Civil society fears Egypt’s crackdown signals start of a trend


The Economist Intelligence Unit (EIU) Democracy Index classifies four of the countries at this year’s World Cup as “authoritarian” – Saudi ArabiaRussiaIran and Egypt. The results at the World Cup for these countries could have far reaching geopolitical consequences, observers suggest.

Egypt is one of the ten worst countries in the world for workers’ rights, together with Algeria, Bangladesh, Cambodia, Colombia, Guatemala, Kazakhstan, Philippines, Saudi Arabia and Turkey, according to the Global Rights Index. The index, which catalogues violations of freedom of expression, freedom of association and the right to strike, is published by the International Trade Union Confederation (ITUC), and highlights the shrinking democratic space for workers.

The Middle East and North Africa was again the worst region for treatment of workers, the report states. Peaceful protests were violently repressed and attempts at forming an independent labor movement were systematically crushed by the authorities in Algeria and Egypt.

International democracy and human rights advocates have condemned the regime’s unprecedented crackdown against bloggers, journalists, human rights defenders, and other civil society activists, such as Dr. Hazem Abdel Azim, Wael Abbas, Amal Fathy, Shady Abu Zeid, Shady al-Ghazaly Harb, researcher and writer Ismail Iskanderani, and labor lawyer Haytham Mohamadeen, among many others.

The current escalation is the latest installment in the government’s sustained crackdown on civil society, they said in a statement, adding that they were “gravely concerned” that the escalation [recently described as a totalitarian turn] may mark the start of a trend that could continue throughout Sisi’s second term.

The arrests have targeted individuals such as former Sisi campaigner received a 10-year prison sentence in military court last month after spending over two years in pretrial detention. This week Abdel Azim, Abu Zeid, and Abbas had their detentions extended by an additional fifteen days.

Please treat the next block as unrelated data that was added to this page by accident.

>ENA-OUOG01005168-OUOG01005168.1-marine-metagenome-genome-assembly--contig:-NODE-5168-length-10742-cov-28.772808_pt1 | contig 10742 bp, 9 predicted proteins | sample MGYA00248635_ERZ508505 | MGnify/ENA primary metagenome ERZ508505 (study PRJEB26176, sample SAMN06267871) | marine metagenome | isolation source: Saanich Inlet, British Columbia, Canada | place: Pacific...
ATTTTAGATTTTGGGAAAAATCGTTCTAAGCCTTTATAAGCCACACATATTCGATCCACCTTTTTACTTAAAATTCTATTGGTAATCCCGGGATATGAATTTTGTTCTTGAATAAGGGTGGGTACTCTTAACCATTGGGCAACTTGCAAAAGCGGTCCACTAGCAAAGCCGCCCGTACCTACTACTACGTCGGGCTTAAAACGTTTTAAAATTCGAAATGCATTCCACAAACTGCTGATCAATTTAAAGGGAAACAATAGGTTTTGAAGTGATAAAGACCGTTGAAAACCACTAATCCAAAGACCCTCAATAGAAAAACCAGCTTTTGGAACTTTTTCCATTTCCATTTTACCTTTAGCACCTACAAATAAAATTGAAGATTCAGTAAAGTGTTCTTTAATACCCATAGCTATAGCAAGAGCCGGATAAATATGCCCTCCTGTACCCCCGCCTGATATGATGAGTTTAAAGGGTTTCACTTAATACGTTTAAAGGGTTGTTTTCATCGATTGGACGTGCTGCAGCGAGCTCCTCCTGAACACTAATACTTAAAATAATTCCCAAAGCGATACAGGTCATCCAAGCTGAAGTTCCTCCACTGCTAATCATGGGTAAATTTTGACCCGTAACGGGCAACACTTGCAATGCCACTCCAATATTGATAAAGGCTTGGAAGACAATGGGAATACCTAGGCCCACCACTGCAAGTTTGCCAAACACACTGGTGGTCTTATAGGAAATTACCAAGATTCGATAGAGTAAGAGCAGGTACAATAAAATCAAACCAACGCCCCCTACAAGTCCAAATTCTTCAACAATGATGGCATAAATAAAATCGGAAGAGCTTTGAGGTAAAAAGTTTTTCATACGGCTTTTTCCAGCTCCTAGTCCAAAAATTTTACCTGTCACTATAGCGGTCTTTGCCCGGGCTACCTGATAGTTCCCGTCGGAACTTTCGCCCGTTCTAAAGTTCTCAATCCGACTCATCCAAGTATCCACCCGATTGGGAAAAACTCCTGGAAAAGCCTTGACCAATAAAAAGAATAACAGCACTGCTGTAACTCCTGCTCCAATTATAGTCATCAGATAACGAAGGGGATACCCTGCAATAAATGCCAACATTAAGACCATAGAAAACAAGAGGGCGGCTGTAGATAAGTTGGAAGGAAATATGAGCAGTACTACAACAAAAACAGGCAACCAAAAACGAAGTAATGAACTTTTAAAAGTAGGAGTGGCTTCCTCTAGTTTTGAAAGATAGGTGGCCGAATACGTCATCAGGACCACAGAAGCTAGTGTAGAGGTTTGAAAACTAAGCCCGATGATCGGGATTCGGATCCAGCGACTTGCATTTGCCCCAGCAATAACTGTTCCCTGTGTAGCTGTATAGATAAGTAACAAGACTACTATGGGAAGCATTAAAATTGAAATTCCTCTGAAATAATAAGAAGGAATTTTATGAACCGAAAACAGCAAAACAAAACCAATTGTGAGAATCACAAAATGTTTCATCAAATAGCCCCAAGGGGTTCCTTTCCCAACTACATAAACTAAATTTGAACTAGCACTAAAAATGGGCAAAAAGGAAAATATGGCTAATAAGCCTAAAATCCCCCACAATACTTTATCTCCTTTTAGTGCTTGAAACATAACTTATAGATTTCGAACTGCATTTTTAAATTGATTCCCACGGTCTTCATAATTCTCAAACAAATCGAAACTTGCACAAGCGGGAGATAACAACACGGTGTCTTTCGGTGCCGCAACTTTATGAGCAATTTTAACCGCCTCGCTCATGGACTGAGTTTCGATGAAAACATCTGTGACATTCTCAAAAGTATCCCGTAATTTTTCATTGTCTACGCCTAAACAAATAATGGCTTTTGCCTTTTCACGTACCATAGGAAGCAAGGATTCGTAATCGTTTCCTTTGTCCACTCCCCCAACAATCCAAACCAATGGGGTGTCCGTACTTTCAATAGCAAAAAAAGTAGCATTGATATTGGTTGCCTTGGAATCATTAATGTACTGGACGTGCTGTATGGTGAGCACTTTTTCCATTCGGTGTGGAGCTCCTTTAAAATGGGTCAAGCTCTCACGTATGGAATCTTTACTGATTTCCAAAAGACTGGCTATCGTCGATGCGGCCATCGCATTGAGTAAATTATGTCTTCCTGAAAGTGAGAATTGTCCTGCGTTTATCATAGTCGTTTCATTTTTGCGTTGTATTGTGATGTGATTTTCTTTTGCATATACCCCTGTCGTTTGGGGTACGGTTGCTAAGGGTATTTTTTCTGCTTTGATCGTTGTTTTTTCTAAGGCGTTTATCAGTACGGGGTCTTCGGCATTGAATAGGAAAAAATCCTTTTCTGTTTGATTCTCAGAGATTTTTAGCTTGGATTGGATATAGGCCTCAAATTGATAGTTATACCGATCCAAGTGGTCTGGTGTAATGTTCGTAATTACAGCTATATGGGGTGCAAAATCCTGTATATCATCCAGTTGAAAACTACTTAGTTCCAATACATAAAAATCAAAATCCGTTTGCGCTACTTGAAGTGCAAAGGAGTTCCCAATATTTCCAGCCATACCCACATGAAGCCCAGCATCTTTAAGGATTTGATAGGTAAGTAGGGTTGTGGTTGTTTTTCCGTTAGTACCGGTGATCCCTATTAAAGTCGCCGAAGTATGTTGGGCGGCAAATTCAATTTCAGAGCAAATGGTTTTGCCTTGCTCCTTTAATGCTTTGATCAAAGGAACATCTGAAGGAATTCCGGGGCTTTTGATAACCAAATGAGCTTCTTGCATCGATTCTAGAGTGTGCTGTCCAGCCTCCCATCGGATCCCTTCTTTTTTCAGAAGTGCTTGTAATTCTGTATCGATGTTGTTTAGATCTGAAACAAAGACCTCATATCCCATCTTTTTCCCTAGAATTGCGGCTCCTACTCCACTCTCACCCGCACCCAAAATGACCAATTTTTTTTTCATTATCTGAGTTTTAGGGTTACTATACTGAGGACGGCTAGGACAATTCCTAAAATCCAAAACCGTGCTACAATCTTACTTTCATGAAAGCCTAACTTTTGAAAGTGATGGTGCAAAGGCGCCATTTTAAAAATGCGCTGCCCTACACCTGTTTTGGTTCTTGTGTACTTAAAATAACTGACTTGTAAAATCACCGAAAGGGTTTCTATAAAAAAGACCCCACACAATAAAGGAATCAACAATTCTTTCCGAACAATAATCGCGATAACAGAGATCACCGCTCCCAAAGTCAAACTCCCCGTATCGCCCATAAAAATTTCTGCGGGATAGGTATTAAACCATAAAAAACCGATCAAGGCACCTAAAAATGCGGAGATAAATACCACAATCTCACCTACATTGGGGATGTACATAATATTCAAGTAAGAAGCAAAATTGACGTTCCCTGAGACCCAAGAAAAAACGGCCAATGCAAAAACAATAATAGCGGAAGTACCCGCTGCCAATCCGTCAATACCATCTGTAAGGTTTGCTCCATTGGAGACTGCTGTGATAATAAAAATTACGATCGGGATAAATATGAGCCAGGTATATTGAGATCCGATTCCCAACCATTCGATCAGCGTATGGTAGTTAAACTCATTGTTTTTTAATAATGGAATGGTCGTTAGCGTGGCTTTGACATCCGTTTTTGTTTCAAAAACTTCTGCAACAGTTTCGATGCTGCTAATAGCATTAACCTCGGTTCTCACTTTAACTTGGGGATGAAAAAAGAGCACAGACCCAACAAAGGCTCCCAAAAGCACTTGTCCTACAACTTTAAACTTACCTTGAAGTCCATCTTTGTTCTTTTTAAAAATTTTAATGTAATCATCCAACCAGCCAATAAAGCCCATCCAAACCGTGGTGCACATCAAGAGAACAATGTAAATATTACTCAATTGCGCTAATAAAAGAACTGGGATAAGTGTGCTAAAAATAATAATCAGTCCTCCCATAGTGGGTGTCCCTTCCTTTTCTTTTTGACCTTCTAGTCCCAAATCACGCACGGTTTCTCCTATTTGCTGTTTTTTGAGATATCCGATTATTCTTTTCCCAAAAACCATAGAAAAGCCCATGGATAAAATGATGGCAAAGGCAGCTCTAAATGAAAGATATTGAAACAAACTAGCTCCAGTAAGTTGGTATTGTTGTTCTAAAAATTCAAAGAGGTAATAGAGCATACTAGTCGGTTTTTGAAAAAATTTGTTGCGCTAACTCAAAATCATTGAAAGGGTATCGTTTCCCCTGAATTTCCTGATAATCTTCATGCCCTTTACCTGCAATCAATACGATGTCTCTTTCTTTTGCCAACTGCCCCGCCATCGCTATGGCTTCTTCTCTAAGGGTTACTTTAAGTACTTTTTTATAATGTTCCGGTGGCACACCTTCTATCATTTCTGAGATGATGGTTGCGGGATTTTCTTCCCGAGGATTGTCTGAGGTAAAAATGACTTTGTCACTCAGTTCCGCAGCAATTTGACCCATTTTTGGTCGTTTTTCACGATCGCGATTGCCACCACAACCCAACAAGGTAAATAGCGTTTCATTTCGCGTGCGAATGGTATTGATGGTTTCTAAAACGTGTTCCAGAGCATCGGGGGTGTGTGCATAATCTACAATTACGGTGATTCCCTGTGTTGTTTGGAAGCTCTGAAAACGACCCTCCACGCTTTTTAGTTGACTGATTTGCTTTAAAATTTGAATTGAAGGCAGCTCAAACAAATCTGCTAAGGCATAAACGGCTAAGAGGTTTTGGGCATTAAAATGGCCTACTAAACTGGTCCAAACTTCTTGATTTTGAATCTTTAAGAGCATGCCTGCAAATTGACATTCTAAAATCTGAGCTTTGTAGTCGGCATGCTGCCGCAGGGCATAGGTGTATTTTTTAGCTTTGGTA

“As civil society and international nongovernmental organizations, we express our solidarity with Egyptian civil society organizations and call upon the Egyptian authorities to immediately and unconditionally release these individuals,” said the signatories, who include:

  • Belady Foundation
  • Michele Dunne, Carnegie Endowment for International Peace*
  • Charles Dunne, Arab Center Washington DC*
  • Committee to Protect Journalists
  • The Freedom Initiative
  • Nancy Okail, The Tahrir Institute for Middle East Policy
  • Robert F. Kennedy Human Rights
  • The Tahrir Institute for Middle East Policy
  • The World Movement for Democracy

Central to Middle Eastern leaders’ freakout over NGOs is the fear that the West is not just assisting people who want to live in more just societies, but rather, through these groups, trying to undermine the region’s ethnic and religious identity by making its societies more Western, argues Council on Foreign Relations analyst Steven Cook. Hence the claims by Middle Eastern leaders that Western institutions are inconsistent with predominantly Muslim societies, as Ahmet Davutoglu — the former Turkish prime minister and foreign minister — argued in his doctoral dissertation, before collaborating in attacks on NGOs while in office, he writes for Foreign Policy.

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